At the Feet of a Roman God — Caesarea

A secret dream of mine is to have lived in the ancient seaside, sun-drenched town of Caesarea during its glory days. Herod the Great made it a lavish port city and coastal kingdom for his personal enjoyment and the honor of the Rome. It is said to been very progressive in maritime technologies for the age, replete with well-appointed and colossal building structures, detailed and colorful mosaics, and shrines to Roman gods.

Herod, arguably one of the most brilliant developers and forward thinkers for his time, built storerooms, wide Roman roads, vibrant markets, lively public bathhouses, temples to both Rome and Caesar Augustus, intricately carved columns filled and filled them with statues of Roman and mystical deities.

The Romans claimed the city in 63 AD, and Herod named it at that time in honor of Caesar Augustus. The city became famous for their major sporting events, gladiator games and lavish theatrical events that were held in a magnificent cratered amphitheater of stone that overlooked the Mediterranean Sea.

After Roman rule, Caesarea has an interesting history, flourishing during the Byzantine period. By the 3rd-Century those transient dwellers had all but vanished. Most of its citizens were non-Jewish. Because of this, religious sages of the time exempted Caesarea from Jewish law altogether; and it became a strictly commercial center.

Since then beautiful Caesarea has risen and fallen with various inhabitants from the French, Muslims, Moroccans, Jews, and finally the British. In 1940, Kibbutz Sdot Yam was established by Jewish pioneer zealots from Europe and Russia. They developed it close by the ancient sea village which had become Arab and Christian by then. After the Israeli/Arab war in 1948, the population fled for fear of attacks.

When Israel became a state in 1948, a wealthy family, the Rothchild’s, transferred their extensive land holdings to the new state. The land in and around Caesarea was leased back to the state of Israel by the Rothchilds for 200 hundred years and a foundation developed. Thus the modern, Israeli city of Caesarea was birthed.

The sea views, ruins, rocky coastline, dawns, sunsets, as well as the general Roman rubble reflect the ancient days of glory. A spirit seems to rise from the dusty relics; and as you walk about the city on cobbled limestone and mosaic pathways, you feel, even hope, that a handsome Roman soldier will round the corner on his way to Herod’s bathhouses—making your experience in the seaside city even more exhilarating.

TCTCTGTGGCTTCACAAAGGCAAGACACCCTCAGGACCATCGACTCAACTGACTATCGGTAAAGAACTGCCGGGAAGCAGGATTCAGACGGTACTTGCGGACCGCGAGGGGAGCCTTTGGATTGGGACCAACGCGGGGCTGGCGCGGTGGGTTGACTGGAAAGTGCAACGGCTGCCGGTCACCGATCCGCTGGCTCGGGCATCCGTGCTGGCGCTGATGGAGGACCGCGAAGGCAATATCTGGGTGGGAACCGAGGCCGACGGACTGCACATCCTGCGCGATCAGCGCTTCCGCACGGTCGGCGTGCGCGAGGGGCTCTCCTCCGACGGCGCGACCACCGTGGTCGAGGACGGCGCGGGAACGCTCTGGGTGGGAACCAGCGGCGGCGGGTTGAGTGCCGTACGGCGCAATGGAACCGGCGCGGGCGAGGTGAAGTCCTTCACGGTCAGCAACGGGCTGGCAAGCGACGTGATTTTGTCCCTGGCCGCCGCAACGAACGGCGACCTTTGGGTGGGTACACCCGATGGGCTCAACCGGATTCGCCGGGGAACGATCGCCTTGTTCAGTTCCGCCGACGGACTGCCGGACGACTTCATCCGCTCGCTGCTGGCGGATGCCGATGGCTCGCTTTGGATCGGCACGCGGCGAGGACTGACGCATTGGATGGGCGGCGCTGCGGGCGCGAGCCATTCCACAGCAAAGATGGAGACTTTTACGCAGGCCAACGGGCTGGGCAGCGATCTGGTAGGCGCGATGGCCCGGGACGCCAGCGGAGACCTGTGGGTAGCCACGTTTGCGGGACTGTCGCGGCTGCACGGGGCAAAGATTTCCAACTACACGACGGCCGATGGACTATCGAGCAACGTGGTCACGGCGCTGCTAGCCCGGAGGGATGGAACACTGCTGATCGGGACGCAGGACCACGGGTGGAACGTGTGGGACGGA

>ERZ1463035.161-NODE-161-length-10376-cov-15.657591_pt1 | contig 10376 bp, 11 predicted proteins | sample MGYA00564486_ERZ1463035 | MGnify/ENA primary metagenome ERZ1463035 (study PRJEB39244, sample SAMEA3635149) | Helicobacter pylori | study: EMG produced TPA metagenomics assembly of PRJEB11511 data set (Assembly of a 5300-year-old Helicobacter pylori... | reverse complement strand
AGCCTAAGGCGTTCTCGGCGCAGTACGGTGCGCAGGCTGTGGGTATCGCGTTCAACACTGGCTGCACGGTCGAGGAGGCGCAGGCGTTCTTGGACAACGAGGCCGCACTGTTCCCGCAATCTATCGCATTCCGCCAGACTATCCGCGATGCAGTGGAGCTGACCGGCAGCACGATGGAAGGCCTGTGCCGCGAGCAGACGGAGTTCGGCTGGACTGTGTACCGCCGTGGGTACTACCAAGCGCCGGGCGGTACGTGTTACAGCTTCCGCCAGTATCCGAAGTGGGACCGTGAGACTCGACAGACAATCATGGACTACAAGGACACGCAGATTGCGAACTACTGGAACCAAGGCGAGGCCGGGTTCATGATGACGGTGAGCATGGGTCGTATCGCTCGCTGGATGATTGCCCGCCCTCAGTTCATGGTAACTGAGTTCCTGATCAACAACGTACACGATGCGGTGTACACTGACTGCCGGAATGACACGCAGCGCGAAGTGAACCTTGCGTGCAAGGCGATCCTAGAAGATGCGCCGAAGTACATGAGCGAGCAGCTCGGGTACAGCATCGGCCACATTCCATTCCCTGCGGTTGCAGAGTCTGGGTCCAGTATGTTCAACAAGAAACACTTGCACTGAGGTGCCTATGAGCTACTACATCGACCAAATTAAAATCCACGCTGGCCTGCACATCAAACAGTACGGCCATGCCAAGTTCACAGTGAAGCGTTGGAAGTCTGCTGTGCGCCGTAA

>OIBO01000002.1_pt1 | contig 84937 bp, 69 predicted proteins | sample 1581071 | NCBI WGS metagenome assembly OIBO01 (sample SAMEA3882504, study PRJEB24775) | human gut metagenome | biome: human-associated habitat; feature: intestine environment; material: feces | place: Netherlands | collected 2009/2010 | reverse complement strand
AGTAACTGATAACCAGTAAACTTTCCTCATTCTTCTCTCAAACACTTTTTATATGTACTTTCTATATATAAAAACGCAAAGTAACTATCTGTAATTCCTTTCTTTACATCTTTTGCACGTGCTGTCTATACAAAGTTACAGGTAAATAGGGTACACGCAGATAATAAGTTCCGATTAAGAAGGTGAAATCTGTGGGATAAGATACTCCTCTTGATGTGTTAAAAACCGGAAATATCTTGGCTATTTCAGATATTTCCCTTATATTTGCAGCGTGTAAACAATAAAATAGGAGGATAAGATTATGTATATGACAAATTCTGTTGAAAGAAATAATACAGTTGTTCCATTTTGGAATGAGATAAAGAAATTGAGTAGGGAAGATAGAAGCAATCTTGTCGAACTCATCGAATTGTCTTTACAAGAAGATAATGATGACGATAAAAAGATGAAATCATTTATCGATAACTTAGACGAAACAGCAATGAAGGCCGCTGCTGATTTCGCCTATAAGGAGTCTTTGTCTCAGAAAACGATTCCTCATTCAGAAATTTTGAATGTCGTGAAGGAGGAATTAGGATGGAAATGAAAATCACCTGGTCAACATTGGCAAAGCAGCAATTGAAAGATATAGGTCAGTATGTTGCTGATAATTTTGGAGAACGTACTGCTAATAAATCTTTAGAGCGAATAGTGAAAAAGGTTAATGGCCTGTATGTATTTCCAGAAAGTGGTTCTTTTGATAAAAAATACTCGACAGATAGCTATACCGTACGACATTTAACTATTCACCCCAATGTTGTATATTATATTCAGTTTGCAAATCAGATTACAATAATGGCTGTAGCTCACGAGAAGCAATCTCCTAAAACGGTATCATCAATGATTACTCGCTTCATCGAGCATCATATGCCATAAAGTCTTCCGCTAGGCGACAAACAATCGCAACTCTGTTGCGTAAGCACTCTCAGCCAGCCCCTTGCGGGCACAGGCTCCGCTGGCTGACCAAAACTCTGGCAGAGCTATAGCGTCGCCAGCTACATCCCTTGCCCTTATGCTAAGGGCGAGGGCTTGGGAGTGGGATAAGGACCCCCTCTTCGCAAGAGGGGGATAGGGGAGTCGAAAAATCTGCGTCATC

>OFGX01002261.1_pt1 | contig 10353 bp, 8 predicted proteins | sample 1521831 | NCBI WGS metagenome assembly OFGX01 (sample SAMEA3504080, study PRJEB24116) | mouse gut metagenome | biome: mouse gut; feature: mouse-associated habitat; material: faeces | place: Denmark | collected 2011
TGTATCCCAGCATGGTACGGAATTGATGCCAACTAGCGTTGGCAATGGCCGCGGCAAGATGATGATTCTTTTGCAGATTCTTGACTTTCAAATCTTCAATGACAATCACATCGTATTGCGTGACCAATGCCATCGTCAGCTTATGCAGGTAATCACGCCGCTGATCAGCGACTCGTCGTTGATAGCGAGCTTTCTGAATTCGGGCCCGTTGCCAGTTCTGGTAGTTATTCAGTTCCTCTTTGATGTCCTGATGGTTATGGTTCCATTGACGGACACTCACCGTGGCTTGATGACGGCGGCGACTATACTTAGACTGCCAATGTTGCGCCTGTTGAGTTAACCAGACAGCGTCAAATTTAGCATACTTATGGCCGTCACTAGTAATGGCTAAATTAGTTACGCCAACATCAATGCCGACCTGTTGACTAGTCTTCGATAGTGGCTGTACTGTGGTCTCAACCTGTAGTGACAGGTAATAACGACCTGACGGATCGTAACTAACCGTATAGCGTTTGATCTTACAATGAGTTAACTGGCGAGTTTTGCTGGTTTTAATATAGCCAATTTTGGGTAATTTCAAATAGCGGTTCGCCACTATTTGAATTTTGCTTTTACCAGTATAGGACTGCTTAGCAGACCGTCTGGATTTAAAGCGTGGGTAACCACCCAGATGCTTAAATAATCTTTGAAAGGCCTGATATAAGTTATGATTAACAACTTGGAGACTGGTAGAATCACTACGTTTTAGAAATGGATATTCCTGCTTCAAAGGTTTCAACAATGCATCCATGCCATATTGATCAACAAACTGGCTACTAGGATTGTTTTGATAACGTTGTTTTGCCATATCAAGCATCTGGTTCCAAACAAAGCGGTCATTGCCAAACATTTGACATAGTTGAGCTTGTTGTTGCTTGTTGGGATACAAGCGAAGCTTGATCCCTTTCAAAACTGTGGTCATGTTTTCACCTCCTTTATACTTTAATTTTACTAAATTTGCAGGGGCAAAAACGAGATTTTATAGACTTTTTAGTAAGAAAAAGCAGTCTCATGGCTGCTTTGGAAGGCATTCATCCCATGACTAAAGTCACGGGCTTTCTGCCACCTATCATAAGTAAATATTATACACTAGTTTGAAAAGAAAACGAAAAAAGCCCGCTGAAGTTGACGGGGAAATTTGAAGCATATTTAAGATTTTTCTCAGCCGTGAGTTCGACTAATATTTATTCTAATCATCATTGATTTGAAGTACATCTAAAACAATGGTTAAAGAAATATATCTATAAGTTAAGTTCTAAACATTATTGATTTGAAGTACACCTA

As you stand in the ancient amphitheater, you can almost hear the cheers of the sport’s competitions or the voices of the actors, as they played out the drama of their lives under the same stars, the same beating sun, and next to the same aqua sea of modern Caesarea.

The broken remnants scattered about the ruins gave me a glimpse of the grandiose, larger-than-life size of the buildings, columns, and statues built by Herod. I stood by a single, huge foot from the statue of a Roman, in awe of how colossal it was and magnificent in carving and detail. I envisioned the time when people came, perhaps bowing before it, maybe placing roses on its feet, and pouring their hearts out in prayer to this pure white deity.

I wrote this poem.

the feet of a roman god

these are the feet of a roman god.
they are magnanimous, colossal,
strong, enduring, beautiful, and
as pure as alabaster.
they are everything a god should be,
but they are not pierced.

© Bonnie Saul Wilks

all rights reserved

5 Comments Add yours

  1. Michael W. Becker says:

    Thanks Bonnie—I enjoyed reading this as I walked along with you envisioning the past glory and present beauty of Caesarea along the seashore of the Mediterranean Sea. I have been there many times, especially in these latter days with our Helping Hand Coalition ministry centrally located there with the Executive President’s (Andre Gasiorowski) residence situated in this historic place.

    Yeshua’s blessings upon your head—Mike

  2. Carol Adams says:

    Absolutely love that poem. The bottom line truly is the bottom line in many other areas as well.

    1. Bonnie says:

      Mikey! You stopped by my blog and made a comment! Thank you. Much love to you and Fran!

  3. Bonnie says:

    Thank you, Carol. You are a huge blessing to us! Blessings.

  4. Kristin Mueller says:

    Wow. Love that poem! What Carol said.

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